The major problem that I see is the confinement of the calves in very small crates. They are tethered to the front of the crates with short chains around their necks, severely limiting their freedom of movement. The calves cannot turn around, assume a normal resting posture, or groom any part of their bodies. The calves show signs of agitation – moving back and forth and pulling against the tethers. The calves are unable to interact with other calves, other than slight head contact.

    I believe that the crating and tethering of the veal calves in this video is causing unnecessary stress and pain to the calves, and is an unacceptable method of calf housing. Neither is it in compliance with the recommendations of the American Veterinary Medical Association.

Marc Bekoff, PhD

Dr. Bekoff is professor emeritus of ecology and evolutionary biology at the University of Colorado, Boulder, and an expert in animal behavior, cognitive ethology and behavioral ecology. He is regularly sought by major media and well-respected publications for his extensive knowledge of animal cognition.

    As an ethologist, this footage bothers me greatly. They're denied freedoms – freedom of movement, freedom to live a good life, freedom to choose when and what to eat and they don't like it. They are sentient beings and we wouldn't do this to dogs and we shouldn't do it to cows either.

    Frankly, the treatment of these calves is disgusting, horrific, and reprehensible. There's nothing more for me to say.


In addition to condemnation by experts of the conditions for calves raised at Buckeye Veal Farm, over the years numerous other respected organizations and governmental bodies have also spoken out against the cruel conditions endured by calves kept chained in veal stalls:

Pew Commission on Industrial Farm Animal Production

After a comprehensive two-year study, the independent Pew Commission on Industrial Farm Animal Production, a project of The Pew Charitable Trusts and the Johns Hopkins Bloomberg School of Public Health chaired by former Kansas Governor John Carlin and including former U.S. Agriculture Secretary Dan Glickman, concluded that veal crates should be phased out:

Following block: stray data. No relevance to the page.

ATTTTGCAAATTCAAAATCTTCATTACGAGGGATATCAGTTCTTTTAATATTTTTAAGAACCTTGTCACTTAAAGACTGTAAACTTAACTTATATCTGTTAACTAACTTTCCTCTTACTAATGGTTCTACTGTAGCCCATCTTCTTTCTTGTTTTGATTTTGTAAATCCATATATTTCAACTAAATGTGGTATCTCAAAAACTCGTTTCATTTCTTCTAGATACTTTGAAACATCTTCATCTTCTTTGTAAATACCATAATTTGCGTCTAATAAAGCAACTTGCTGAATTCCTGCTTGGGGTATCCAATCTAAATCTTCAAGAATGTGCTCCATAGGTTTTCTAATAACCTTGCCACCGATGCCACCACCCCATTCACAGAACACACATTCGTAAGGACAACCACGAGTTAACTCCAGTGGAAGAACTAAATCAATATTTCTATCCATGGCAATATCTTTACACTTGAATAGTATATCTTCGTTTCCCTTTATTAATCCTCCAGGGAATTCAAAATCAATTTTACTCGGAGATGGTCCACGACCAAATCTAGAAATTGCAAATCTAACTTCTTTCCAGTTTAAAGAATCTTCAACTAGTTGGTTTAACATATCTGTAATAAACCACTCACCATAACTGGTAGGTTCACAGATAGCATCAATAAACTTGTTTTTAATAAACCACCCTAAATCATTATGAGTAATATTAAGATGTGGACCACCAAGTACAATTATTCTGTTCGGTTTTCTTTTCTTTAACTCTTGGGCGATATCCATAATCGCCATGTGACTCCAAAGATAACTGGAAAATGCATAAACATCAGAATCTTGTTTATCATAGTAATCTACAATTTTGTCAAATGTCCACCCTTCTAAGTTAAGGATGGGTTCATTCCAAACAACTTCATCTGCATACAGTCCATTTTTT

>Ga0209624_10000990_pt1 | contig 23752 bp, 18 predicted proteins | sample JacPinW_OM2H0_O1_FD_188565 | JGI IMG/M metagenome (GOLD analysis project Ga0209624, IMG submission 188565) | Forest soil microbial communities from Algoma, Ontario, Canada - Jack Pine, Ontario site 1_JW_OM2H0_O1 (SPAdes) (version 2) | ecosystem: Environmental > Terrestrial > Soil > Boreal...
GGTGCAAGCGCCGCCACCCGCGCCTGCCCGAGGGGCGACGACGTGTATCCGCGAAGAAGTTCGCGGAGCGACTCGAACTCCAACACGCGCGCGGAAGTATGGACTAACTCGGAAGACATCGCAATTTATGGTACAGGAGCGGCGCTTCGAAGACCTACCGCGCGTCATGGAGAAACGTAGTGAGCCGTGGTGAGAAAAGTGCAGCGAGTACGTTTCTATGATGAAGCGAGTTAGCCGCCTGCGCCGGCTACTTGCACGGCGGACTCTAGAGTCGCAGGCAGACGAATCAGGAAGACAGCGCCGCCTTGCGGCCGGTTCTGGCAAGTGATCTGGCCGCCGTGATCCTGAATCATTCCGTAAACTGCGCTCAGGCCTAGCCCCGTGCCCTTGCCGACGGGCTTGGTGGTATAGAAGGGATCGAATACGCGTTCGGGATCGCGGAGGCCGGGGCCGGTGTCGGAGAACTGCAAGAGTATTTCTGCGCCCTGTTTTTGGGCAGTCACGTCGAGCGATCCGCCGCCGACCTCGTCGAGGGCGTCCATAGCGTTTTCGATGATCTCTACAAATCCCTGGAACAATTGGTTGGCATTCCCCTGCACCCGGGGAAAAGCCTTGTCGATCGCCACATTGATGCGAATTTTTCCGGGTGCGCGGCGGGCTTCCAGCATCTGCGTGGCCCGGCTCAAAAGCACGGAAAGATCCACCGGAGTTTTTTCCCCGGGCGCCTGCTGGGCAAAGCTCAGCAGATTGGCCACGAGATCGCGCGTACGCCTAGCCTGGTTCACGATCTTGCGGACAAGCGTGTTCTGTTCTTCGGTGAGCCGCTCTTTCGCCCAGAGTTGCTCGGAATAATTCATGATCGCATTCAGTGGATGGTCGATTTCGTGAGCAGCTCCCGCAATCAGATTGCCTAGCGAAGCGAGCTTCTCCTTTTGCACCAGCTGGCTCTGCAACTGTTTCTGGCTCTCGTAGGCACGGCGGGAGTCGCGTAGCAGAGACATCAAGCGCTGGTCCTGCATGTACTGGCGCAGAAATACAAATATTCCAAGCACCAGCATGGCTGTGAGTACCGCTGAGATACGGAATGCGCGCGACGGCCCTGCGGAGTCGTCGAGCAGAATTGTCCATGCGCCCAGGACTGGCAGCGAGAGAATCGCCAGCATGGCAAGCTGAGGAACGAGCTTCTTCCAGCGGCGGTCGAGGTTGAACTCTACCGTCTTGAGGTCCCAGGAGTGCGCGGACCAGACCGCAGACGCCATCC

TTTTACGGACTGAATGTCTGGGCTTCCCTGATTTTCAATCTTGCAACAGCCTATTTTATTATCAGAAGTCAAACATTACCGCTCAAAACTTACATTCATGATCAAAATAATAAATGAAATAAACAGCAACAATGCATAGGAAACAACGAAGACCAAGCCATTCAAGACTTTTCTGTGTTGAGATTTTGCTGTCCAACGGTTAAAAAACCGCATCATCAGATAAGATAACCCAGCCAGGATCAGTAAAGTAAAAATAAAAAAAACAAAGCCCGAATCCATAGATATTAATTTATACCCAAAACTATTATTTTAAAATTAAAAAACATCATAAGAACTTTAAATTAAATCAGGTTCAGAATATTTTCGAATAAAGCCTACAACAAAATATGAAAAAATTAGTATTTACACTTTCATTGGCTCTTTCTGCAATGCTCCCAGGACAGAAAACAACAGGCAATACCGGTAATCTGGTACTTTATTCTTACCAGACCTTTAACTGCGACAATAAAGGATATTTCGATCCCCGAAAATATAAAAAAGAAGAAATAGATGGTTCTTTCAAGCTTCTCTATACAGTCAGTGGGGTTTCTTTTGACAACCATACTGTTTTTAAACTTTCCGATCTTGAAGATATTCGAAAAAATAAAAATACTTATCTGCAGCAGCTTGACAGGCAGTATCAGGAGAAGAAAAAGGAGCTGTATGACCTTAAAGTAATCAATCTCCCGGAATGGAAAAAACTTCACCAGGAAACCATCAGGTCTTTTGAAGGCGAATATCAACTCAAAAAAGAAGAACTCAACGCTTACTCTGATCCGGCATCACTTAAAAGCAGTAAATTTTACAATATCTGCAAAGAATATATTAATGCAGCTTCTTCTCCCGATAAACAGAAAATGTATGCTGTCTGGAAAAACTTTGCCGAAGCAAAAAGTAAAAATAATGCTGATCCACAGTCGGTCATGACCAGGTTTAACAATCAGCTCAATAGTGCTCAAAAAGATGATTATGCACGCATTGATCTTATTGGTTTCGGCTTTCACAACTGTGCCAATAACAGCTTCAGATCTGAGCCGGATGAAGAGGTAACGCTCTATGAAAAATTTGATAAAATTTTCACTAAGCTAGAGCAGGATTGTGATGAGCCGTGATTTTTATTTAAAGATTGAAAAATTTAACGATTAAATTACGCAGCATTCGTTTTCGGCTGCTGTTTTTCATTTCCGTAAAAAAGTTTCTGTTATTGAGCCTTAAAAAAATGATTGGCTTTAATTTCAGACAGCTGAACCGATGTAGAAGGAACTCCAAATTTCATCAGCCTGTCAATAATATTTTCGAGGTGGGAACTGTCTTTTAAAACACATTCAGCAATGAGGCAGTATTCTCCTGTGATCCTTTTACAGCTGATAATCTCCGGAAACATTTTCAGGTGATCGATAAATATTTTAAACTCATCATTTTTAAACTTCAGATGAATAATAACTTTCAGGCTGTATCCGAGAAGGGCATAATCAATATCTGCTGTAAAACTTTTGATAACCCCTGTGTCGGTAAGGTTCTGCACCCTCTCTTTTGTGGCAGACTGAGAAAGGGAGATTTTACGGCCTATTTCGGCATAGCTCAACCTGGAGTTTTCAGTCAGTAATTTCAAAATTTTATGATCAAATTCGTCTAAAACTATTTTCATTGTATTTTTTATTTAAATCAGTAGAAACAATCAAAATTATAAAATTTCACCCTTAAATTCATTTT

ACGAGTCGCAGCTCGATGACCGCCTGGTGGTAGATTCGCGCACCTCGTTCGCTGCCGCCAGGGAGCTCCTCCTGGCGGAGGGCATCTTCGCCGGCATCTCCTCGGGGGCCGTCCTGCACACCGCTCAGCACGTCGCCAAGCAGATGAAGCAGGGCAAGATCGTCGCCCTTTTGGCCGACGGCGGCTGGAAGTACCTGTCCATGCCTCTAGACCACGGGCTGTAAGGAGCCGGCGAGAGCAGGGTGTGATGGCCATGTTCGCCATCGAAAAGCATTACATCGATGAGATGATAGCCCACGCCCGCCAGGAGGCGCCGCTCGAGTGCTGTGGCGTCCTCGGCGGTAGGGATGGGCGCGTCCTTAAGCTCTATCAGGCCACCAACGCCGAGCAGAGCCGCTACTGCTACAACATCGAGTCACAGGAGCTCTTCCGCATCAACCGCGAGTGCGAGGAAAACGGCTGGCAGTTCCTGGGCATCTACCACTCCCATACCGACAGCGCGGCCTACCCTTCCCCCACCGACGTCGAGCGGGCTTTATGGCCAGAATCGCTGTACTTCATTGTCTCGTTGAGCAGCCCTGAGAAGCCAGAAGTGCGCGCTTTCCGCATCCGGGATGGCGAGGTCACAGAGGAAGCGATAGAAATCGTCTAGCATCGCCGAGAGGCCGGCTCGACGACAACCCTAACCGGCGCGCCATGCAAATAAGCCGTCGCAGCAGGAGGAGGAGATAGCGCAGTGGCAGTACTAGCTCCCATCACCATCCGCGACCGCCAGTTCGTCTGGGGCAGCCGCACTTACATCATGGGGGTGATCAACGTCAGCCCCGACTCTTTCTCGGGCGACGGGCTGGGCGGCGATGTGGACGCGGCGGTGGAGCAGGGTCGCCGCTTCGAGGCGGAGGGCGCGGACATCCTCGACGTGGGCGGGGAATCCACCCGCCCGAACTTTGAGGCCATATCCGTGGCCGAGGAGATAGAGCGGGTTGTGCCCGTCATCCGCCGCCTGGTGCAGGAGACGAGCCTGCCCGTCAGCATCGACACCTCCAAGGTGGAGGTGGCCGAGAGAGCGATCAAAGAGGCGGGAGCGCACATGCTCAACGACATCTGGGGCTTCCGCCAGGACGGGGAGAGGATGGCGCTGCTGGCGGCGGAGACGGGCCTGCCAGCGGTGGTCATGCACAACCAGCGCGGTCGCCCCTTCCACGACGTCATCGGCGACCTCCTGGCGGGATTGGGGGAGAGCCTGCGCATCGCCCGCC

After reviewing the literature, visiting production facilities, and listening to producers themselves, the Commission believes that the most intensive confinement systems, such as restrictive veal crates, hog gestation pens, restrictive farrowing crates, and battery cages for poultry, all prevent the animal from a normal range of movement and constitute inhumane treatment.

European Commission, Scientific Veterinary Committee

A report on the welfare of calves raised for veal, published by the European Commission, Scientific Veterinary Committee, Animal Welfare Section, states:

    Calves given little space, low environmental complexity and no variety in their environment have little possibility for exploration and this may result in poor welfare as indicated especially by high levels of abnormal behaviour… It is likely that the inability to explore, and to escape from perceived danger contributes to the high level of oral stereotypies, self licking and hair ingestion which occurs in calves confined in individual pens.

Ted Friend, PhD

Testifying before the U.S. Congress regarding a bill that would have prohibited veal crate confinement, Texas A&M University animal scientist, Dr. Ted Friend, discussed a USDA-funded study on veal calf welfare:

    Our results show that calves have a very strong drive to move or exercise that is blocked by chronic close confinement. The studies also found that maintaining calves in close confinement causes adverse physiological effects that alter metabolism and reduce the ability of the calf's immune system to respond to disease. All of these are changes in the body that are indicative of chronic stress.

    The crated calves required approximately five times more medication than those in the less confining environments.

    We also found that all of the symptoms of chronic stress were eliminated after the calves were removed from the crates....

    To summarize, our studies found that maintaining calves in crates is physically detrimental to the calf, something that is common knowledge in the industry.

W. Ron DeHaven, DVM, MBA

Dr. W. Ron DeHaven is the former executive vice president of the American Veterinary Medical Association – one of the oldest and largest veterinary medical organizations in the world. Dr. DeHaven obtained his Doctor of Veterinary Medicine degree from Purdue University in 1975.

    We should have realized, years ago, that veal crates have to go; the practice is simply not defensible in the court of public opinion.